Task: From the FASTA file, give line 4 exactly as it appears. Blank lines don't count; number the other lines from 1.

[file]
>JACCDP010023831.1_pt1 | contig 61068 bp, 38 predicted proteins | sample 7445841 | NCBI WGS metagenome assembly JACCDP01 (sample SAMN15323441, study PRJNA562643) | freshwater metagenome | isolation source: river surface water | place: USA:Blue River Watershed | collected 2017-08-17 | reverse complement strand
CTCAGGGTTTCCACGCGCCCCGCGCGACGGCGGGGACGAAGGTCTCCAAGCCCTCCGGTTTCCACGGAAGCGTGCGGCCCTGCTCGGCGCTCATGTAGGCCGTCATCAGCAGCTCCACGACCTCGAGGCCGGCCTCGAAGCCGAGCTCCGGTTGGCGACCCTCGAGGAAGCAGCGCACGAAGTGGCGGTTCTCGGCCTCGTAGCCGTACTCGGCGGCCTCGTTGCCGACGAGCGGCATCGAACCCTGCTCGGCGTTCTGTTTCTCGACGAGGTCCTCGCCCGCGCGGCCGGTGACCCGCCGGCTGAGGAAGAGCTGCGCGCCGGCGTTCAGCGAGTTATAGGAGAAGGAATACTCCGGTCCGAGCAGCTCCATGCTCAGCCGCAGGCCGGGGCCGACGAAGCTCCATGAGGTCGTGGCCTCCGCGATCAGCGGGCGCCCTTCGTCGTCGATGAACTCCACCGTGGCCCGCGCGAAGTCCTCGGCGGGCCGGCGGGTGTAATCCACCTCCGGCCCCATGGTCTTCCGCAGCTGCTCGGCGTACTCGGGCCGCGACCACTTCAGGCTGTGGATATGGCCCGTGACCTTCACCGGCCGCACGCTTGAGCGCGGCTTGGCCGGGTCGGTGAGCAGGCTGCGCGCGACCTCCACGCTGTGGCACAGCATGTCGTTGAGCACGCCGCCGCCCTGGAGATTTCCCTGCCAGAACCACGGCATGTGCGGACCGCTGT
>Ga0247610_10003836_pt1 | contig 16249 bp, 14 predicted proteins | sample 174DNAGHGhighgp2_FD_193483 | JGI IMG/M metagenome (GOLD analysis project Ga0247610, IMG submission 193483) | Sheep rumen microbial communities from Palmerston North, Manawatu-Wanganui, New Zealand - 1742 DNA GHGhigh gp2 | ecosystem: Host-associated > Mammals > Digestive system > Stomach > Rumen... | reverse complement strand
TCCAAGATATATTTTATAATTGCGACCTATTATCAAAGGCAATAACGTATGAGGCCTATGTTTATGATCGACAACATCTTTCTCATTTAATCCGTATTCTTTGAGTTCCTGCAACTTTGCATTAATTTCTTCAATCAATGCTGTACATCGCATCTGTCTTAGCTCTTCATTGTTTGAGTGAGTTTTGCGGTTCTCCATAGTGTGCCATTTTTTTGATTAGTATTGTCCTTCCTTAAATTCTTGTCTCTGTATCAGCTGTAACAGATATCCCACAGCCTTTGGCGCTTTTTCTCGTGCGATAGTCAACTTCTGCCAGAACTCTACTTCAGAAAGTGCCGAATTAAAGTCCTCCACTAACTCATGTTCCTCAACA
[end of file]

TCCAAGATATATTTTATAATTGCGACCTATTATCAAAGGCAATAACGTATGAGGCCTATGTTTATGATCGACAACATCTTTCTCATTTAATCCGTATTCTTTGAGTTCCTGCAACTTTGCATTAATTTCTTCAATCAATGCTGTACATCGCATCTGTCTTAGCTCTTCATTGTTTGAGTGAGTTTTGCGGTTCTCCATAGTGTGCCATTTTTTTGATTAGTATTGTCCTTCCTTAAATTCTTGTCTCTGTATCAGCTGTAACAGATATCCCACAGCCTTTGGCGCTTTTTCTCGTGCGATAGTCAACTTCTGCCAGAACTCTACTTCAGAAAGTGCCGAATTAAAGTCCTCCACTAACTCATGTTCCTCAACA